There are no guarantees about the order in which events are delivered. Nor are there any guarantees about what happens if you register yourself more than once with an event source; you may or may not get the event more than once. Similarly, you should assume that every listener receives the same event data. In general, events are immutable; they can’t be changed by their listeners.

To be complete, we could say that event delivery is synchronous with respect to the event source, but that is because the event delivery is really just the invocation of a normal Java method. The source of the event calls the handler method of each listener. However, listeners shouldn’t assume that all the events will be sent in the same thread unless they are AWT/Swing events, which are always sent serially by a global event dispatcher thread.

Event Types

All the events used by Swing GUI components are subclasses of java.util.EventObject. You can use or subclass any of the EventObject types for use in your own components. We describe the important event types here.

The events and listeners that are used by Swing fall into two packages: java.awt.event and javax.swing.event. As we’ve discussed, the structure of components has changed significantly between AWT and Swing. The event mechanism, however, is fundamentally the same, so the events and listeners in java.awt.event are used by Swing components. In addition, Swing has added event types and listeners in the package javax.swing.event.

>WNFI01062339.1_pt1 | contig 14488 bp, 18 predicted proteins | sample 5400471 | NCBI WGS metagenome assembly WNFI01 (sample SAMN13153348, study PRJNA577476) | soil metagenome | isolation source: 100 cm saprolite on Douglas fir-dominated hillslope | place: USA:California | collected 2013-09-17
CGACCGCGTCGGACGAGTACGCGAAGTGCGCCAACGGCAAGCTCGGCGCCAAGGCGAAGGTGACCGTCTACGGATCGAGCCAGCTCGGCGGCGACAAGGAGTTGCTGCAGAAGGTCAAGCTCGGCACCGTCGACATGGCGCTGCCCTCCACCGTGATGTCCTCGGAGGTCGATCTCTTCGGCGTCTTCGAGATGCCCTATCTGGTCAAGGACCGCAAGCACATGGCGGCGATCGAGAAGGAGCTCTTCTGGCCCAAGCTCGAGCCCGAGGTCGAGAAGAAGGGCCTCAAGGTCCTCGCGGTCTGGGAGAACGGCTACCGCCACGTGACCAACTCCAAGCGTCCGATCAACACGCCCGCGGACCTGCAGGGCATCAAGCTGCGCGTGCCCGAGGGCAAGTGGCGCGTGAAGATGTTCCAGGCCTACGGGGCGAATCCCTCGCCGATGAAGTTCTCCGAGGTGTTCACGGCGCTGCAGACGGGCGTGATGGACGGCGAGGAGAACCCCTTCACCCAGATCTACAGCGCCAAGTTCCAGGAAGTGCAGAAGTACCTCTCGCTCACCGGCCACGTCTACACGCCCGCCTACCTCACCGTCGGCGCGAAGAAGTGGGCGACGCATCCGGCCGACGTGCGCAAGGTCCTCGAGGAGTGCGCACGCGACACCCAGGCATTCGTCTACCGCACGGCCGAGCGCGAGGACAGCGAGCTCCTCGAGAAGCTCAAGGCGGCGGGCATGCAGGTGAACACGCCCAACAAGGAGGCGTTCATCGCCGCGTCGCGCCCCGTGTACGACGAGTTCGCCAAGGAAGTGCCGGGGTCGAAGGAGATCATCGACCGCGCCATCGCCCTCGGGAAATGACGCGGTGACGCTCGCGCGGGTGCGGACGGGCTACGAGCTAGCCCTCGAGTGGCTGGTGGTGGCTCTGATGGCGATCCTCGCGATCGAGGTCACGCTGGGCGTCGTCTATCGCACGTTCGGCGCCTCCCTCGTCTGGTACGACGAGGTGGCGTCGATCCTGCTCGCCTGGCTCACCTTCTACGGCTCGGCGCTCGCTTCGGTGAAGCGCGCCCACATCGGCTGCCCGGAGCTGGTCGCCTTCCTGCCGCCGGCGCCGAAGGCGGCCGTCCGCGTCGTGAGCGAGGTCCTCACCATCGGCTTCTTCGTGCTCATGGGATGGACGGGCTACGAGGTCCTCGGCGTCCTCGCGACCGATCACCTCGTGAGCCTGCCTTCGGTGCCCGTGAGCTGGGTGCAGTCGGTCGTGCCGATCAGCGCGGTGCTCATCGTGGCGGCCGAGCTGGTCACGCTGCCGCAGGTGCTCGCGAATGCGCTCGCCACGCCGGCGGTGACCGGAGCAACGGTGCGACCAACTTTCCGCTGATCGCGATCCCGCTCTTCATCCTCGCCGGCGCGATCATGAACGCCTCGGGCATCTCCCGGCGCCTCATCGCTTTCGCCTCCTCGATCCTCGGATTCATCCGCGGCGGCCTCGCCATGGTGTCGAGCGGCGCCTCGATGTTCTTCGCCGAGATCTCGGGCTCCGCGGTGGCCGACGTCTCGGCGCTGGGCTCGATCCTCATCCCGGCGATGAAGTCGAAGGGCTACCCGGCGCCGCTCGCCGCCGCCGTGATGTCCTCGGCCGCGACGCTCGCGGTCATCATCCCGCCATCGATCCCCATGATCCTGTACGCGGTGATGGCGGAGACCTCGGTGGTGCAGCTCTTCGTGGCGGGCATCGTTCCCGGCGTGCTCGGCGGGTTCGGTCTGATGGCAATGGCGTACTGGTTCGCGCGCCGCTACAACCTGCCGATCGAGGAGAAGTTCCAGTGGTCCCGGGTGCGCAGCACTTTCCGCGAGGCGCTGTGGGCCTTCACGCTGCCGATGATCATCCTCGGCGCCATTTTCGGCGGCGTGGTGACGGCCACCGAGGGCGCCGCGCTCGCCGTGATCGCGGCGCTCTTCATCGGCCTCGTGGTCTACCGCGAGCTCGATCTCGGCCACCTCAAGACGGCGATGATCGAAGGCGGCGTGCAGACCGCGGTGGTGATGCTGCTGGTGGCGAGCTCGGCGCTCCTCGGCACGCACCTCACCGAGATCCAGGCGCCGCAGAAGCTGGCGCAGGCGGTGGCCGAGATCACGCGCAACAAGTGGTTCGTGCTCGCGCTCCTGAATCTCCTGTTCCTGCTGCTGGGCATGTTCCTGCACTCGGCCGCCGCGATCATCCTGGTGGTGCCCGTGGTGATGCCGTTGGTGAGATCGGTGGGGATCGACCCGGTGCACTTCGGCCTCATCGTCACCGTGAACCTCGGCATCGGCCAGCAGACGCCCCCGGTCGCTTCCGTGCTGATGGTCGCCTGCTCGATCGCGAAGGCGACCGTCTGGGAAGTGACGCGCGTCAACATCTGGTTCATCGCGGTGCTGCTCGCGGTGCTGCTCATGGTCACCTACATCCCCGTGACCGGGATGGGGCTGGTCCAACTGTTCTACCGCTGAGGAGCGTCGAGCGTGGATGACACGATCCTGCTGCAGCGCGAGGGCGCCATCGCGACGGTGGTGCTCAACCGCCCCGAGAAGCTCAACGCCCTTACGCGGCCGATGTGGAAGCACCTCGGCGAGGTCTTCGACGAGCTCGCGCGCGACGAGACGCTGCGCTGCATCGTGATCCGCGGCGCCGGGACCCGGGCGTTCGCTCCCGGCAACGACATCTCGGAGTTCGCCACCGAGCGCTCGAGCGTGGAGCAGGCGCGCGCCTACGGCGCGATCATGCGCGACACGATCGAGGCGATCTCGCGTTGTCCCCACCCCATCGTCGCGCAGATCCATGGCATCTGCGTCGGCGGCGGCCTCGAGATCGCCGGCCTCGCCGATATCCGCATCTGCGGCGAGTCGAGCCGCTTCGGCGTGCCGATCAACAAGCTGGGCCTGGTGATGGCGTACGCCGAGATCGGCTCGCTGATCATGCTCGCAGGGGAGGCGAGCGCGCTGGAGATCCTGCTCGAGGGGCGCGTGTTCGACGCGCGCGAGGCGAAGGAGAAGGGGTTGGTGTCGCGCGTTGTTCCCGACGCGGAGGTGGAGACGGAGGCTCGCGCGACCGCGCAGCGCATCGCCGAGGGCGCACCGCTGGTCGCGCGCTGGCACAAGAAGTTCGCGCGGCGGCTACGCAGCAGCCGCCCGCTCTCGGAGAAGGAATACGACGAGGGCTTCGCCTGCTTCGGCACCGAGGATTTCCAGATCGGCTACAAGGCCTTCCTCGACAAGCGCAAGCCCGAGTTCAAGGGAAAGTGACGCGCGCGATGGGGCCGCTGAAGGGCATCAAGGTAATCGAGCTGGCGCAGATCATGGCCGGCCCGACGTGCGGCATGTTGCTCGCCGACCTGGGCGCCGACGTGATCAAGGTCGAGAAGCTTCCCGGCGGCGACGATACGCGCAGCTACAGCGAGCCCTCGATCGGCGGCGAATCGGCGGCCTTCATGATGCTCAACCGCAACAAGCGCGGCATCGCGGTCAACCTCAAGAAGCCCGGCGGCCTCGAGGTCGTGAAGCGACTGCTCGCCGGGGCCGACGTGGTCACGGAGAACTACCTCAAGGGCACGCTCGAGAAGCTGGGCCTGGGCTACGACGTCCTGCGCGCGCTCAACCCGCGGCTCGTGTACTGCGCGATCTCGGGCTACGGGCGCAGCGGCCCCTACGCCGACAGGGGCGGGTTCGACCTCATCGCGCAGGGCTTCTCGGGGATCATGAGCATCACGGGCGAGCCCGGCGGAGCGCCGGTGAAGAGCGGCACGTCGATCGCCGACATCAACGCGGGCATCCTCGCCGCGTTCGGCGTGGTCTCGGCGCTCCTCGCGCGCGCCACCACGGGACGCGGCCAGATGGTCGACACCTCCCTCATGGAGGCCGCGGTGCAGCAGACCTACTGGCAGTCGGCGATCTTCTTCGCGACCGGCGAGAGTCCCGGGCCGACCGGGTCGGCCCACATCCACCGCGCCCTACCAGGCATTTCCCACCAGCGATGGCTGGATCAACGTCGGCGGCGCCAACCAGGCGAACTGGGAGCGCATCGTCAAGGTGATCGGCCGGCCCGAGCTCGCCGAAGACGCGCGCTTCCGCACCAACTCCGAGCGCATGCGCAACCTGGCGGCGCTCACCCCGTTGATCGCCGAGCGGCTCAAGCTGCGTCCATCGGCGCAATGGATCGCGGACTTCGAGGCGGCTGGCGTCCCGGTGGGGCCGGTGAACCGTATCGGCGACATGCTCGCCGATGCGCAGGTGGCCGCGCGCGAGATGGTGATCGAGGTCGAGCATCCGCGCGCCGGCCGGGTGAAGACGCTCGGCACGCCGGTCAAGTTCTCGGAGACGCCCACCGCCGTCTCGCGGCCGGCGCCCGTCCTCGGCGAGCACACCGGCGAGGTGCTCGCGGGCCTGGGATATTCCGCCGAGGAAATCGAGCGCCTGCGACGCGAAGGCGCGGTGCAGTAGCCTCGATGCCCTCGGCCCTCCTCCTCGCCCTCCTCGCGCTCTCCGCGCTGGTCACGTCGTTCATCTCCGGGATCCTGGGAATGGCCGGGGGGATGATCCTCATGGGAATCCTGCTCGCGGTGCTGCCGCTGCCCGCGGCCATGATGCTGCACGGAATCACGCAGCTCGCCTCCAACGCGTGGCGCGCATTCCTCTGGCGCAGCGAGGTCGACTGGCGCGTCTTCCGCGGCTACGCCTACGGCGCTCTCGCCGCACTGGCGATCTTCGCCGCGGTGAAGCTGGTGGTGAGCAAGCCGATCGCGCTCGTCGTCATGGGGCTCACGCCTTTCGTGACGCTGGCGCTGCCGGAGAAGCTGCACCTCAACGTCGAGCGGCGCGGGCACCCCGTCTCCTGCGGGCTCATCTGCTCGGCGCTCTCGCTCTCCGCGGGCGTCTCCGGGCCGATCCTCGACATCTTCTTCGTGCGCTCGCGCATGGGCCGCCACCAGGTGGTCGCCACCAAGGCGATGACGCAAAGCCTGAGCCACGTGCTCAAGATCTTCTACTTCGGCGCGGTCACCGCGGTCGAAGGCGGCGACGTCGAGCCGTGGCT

java.awt.event.ComponentEvent is the base class for events that can be fired by any component. This includes events that provide notification when a component changes its dimensions or visibility, as well as the other event types for mouse operations and keypresses. ContainerEvents are fired by containers when components are added or removed.

The java.awt.event.InputEvent Class

MouseEvents, which track the state of the mouse, and KeyEvents, which are fired when the user uses the keyboard, are kinds of java.awt.event.InputEvents. When the user presses a key or moves the mouse within a component’s area, the events are generated with that component identified as the source.

Input events and GUI events are processed in a special event queue that is managed by Swing. This gives Swing control over how all its events are delivered. First, under some circumstances, a sequence of the same type of event may be compressed into a single event. This is done to make some event types more efficient—in particular, mouse events and some special internal events used to control repainting. Perhaps more important to us, input events are delivered with extra information that lets listeners decide if the component itself should act on the event.

Mouse and Key Modifiers on InputEvents

InputEvents come with a set of flags for special modifiers. These let you detect whether the Shift, Control, or Alt keys were held down during a mouse button or keypress, and, in the case of a mouse button press, distinguish which mouse button was involved. The following are the flag values contained in java.awt.event.InputEvent: